Russell Martin’s Enigma of a Season

Monsieur Martin

Just when you thought Russell Martin couldn’t get any worse after the first half of the year, he’s officially hit rock bottom in July.  This month, he’s hit .152 with 2 home runs and 4 RBIs in 51 plate appearances, good for an abysmal 46 wRC+ and .246 wOBA.  He had posted wRC+ no lower than 85 in the first three months. Much of this can be attributed to an 0/15 start of the month, that continued off an 0/14 to end June.

There are a few reasons to hold out some hope for the catcher to turn it around the rest of the way.  First, his BABIP is an atrocious .189, which has really brought down his batting average that stands at .184.  He’s still hitting line drives slightly above his career average: 19.7% vs. 19.5%.  All other batted ball types are +/- 1% from his career norms, so it seems like there is a pretty decent amount of bad luck hampering Martin.

Want more evidence of bad luck? Martin is just 9 for 90 when he hits a ground ball this year (.100). Yet, for his career, he’s a .221 hitter on grounders. It seems like many of his grounders are either not finding holes or fielders are making nice plays to steal hits. Let’s bump up his amount of hits on ground balls this year to 18 (.200) making him closer to his career norms. He goes from 44/239 on the season to 53/239, which spikes his overall average to .222 from .184, much more respectable.

Now, Russell isn’t a guy who normally hits for a good batting average (not since his early Dodgers days, at least), but he certainly doesn’t deserve to be this far below the Mendoza line. ZiPS, an unbiased projection system we’ve discussed in a previous post about Ichiro, agrees that Martin is due for a turnaround. ZiPS foresees a .231 batting average the rest of the way. In fact, since that 0/15 to start July, he’s batted .235, right in line with ZiPS projections.

Sometimes as fans, we worry about batting averages a bit too much. Let’s take a look at two concerning downward trends.

Martin’s strikeouts have been on the rise the past two seasons. Last year, he fanned 17% of the time, and this year he’s at 19%. However, his career mark is 14.5%. Why isn’t he seeing the ball as well? First, he’s swinging at just 1.5% less pitches in the zone this year compared to his career. This may not seem like much, but take into consideration how many pitches a batter sees per year. What’s worse is that he’s making less contact on pitches that are strikes: about 2% less than his career rate.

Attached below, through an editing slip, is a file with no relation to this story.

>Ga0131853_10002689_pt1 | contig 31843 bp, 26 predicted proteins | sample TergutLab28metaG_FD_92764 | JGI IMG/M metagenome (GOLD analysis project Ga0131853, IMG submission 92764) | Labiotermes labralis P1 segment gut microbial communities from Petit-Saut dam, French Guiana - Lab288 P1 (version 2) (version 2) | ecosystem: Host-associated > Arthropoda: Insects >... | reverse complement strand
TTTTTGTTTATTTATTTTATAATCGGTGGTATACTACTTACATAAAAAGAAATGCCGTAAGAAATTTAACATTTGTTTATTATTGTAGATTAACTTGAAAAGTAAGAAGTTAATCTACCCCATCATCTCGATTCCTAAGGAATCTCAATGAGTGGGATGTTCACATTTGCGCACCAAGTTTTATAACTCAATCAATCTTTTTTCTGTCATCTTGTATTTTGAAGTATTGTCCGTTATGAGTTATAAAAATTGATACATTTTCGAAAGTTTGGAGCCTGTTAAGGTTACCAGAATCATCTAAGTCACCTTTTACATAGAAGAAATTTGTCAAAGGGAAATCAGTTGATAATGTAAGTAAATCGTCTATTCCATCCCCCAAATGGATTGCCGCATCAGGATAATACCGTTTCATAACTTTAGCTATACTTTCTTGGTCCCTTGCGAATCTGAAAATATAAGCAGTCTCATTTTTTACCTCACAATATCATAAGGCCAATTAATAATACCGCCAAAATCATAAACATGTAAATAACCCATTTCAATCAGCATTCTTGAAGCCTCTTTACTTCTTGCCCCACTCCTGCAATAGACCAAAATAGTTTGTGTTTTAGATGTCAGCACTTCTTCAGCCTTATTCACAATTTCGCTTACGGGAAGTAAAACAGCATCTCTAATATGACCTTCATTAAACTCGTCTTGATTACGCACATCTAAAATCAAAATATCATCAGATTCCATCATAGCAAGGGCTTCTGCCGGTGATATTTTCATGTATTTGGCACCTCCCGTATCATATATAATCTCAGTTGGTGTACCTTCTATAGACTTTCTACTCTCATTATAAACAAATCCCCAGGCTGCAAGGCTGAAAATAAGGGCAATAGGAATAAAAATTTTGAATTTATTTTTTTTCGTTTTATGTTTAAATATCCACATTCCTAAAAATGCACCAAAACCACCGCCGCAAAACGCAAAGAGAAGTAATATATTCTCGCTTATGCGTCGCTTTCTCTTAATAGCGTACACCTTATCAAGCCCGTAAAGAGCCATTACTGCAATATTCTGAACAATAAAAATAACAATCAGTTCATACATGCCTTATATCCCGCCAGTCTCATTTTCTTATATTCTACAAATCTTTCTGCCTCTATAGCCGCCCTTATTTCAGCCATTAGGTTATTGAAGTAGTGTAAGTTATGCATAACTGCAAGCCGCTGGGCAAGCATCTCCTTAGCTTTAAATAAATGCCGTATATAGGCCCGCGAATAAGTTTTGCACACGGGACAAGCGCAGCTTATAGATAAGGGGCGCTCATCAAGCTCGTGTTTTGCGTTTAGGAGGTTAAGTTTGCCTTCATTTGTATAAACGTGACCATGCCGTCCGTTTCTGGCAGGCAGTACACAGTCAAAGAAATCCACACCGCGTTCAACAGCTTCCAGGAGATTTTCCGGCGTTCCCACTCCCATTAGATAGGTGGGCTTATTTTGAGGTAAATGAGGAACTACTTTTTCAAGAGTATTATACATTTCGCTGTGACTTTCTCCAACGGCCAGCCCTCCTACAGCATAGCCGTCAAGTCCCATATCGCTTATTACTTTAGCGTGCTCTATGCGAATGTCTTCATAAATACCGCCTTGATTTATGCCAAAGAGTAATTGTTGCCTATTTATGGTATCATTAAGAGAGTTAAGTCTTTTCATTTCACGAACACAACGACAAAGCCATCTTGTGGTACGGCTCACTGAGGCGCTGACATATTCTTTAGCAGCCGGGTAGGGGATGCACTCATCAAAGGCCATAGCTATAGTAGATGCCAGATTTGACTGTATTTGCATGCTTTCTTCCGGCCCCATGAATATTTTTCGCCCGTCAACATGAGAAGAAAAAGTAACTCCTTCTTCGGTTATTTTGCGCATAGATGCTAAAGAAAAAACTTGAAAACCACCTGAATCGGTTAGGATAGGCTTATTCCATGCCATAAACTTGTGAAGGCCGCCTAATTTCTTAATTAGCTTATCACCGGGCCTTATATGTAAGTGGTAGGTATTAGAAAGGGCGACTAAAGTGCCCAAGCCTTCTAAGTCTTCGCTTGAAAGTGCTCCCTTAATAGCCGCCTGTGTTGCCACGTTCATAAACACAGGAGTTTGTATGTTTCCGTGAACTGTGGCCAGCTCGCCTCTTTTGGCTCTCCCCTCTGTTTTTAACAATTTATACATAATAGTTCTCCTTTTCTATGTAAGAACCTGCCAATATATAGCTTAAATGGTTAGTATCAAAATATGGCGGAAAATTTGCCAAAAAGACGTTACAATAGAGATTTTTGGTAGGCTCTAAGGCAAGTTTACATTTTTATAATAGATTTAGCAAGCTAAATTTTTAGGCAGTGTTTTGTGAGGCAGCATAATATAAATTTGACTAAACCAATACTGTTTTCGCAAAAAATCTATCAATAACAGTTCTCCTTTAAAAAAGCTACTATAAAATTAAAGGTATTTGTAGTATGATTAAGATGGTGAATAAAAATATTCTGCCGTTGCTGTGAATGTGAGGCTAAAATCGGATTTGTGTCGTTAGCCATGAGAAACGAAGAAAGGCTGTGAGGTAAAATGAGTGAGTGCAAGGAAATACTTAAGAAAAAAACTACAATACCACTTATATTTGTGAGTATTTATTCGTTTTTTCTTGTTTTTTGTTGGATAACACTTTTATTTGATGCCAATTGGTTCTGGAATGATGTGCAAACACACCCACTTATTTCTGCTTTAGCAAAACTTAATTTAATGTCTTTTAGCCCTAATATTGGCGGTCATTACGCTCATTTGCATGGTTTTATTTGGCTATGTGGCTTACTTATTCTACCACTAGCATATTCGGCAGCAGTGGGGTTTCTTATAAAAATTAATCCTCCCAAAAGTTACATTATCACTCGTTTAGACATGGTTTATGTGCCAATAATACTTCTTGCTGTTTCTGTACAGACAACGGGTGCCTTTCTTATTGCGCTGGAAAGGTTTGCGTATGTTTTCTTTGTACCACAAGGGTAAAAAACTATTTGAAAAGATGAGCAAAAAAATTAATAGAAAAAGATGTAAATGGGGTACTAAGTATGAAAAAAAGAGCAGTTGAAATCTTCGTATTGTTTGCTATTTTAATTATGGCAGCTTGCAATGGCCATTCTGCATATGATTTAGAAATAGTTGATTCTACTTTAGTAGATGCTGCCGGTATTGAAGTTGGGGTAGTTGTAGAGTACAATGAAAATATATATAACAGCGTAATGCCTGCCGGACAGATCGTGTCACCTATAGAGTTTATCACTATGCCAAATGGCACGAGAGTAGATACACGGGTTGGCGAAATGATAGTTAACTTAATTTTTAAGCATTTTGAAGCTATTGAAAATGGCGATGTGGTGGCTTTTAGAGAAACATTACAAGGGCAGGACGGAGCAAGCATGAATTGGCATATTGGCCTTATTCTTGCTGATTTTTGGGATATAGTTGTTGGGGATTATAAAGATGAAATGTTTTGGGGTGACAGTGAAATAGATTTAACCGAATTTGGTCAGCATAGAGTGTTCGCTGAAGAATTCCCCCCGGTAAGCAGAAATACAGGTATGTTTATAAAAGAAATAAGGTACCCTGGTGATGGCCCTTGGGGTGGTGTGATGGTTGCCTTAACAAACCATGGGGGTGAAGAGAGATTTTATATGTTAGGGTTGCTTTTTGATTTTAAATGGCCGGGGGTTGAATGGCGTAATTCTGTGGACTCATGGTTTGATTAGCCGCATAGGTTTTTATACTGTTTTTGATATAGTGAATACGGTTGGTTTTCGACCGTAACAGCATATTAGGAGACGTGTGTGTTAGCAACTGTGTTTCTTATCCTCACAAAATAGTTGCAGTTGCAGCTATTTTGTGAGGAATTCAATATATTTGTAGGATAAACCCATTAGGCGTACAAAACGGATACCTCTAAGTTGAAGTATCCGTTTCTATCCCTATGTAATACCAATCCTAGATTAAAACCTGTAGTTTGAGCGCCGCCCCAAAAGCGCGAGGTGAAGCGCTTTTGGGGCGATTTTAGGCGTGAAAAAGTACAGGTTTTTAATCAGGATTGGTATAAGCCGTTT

The good news is that he’s not chasing bad pitches. He’s only swung at 16.5% of balls compared to 19.7% career. What this may have led to, however, is pitchers being more aggressive in the zone with him, since he’s not making as much contact on strikes and swinging at them less. His monthly trends agree: After walking 16.2% and 13.4% of the time in the first two months, he’s only walked 8.1% and 9.8% of the time in June and July respectively. Often times, a player may become too aggressive in a prolonged slump, but Martin does not fit the bill here. Perhaps he needs to change his approach and go after some pitches earlier in the count.

In terms of swing mechanics, I think that stride may be an area to watch. Look at this video of a double he hit vs Atlanta last month. At :32, you can see how Martin strides forward. I’m no expert, but this can lead to issues on breaking balls, because a forward stride causes a hitter to transfer his weight forward early. This is fine for a fastball, and you can see Martin hasn’t had a problem with fastballs here, here, and here. But when that off speed pitch comes, the weight transfer happens far too soon. In fact, just 2 of his 11 home runs this year have come on non-fastballs. His stride could also be causing difficulty to make contact in the zone compared to his career, leading to a higher strikeout rate. Now take a look at this home run last April vs. Clay Buccholz on a curve ball. His stride is straight up and then down to the ground, causing no weight transfer until he recognizes the pitch. His April in 2011? .292 with 6 homers and 19 RBIs.

Lastly, we must not forget that Russell has dealt with back issues for quite some time. How much this takes away from him simply cannot be measured. Ultimately though, with some better luck and maybe some work on his stride, we may see Martin’s standard batting line return to respectability.

Photo By Keith Allison [CC-BY-SA-2.0] via Wikimedia Commons

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